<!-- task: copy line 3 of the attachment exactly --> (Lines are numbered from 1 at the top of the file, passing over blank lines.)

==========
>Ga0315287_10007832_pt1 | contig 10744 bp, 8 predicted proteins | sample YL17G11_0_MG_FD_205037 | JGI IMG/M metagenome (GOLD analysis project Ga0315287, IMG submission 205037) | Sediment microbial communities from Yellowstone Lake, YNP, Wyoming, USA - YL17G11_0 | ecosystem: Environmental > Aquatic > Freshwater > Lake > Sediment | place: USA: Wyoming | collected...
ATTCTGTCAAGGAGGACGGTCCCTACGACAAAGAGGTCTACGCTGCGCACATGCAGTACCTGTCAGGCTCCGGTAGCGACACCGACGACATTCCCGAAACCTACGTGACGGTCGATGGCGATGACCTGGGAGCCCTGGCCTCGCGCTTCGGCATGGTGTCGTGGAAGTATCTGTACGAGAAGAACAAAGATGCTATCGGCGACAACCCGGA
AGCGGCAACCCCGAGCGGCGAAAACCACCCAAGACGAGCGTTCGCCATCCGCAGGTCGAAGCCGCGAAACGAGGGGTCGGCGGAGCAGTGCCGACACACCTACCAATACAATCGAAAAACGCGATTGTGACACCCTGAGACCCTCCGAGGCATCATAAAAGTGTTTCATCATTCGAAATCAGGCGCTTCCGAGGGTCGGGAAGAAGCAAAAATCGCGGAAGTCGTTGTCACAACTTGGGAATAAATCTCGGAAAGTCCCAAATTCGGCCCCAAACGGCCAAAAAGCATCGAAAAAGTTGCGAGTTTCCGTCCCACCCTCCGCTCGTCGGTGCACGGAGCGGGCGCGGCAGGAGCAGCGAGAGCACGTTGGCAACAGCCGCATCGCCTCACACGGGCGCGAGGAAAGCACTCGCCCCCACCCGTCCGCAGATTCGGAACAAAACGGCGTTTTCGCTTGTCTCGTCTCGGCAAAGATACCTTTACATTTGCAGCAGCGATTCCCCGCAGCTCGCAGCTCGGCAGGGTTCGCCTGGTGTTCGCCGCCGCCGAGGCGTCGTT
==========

AGCGGCAACCCCGAGCGGCGAAAACCACCCAAGACGAGCGTTCGCCATCCGCAGGTCGAAGCCGCGAAACGAGGGGTCGGCGGAGCAGTGCCGACACACCTACCAATACAATCGAAAAACGCGATTGTGACACCCTGAGACCCTCCGAGGCATCATAAAAGTGTTTCATCATTCGAAATCAGGCGCTTCCGAGGGTCGGGAAGAAGCAAAAATCGCGGAAGTCGTTGTCACAACTTGGGAATAAATCTCGGAAAGTCCCAAATTCGGCCCCAAACGGCCAAAAAGCATCGAAAAAGTTGCGAGTTTCCGTCCCACCCTCCGCTCGTCGGTGCACGGAGCGGGCGCGGCAGGAGCAGCGAGAGCACGTTGGCAACAGCCGCATCGCCTCACACGGGCGCGAGGAAAGCACTCGCCCCCACCCGTCCGCAGATTCGGAACAAAACGGCGTTTTCGCTTGTCTCGTCTCGGCAAAGATACCTTTACATTTGCAGCAGCGATTCCCCGCAGCTCGCAGCTCGGCAGGGTTCGCCTGGTGTTCGCCGCCGCCGAGGCGTCGTT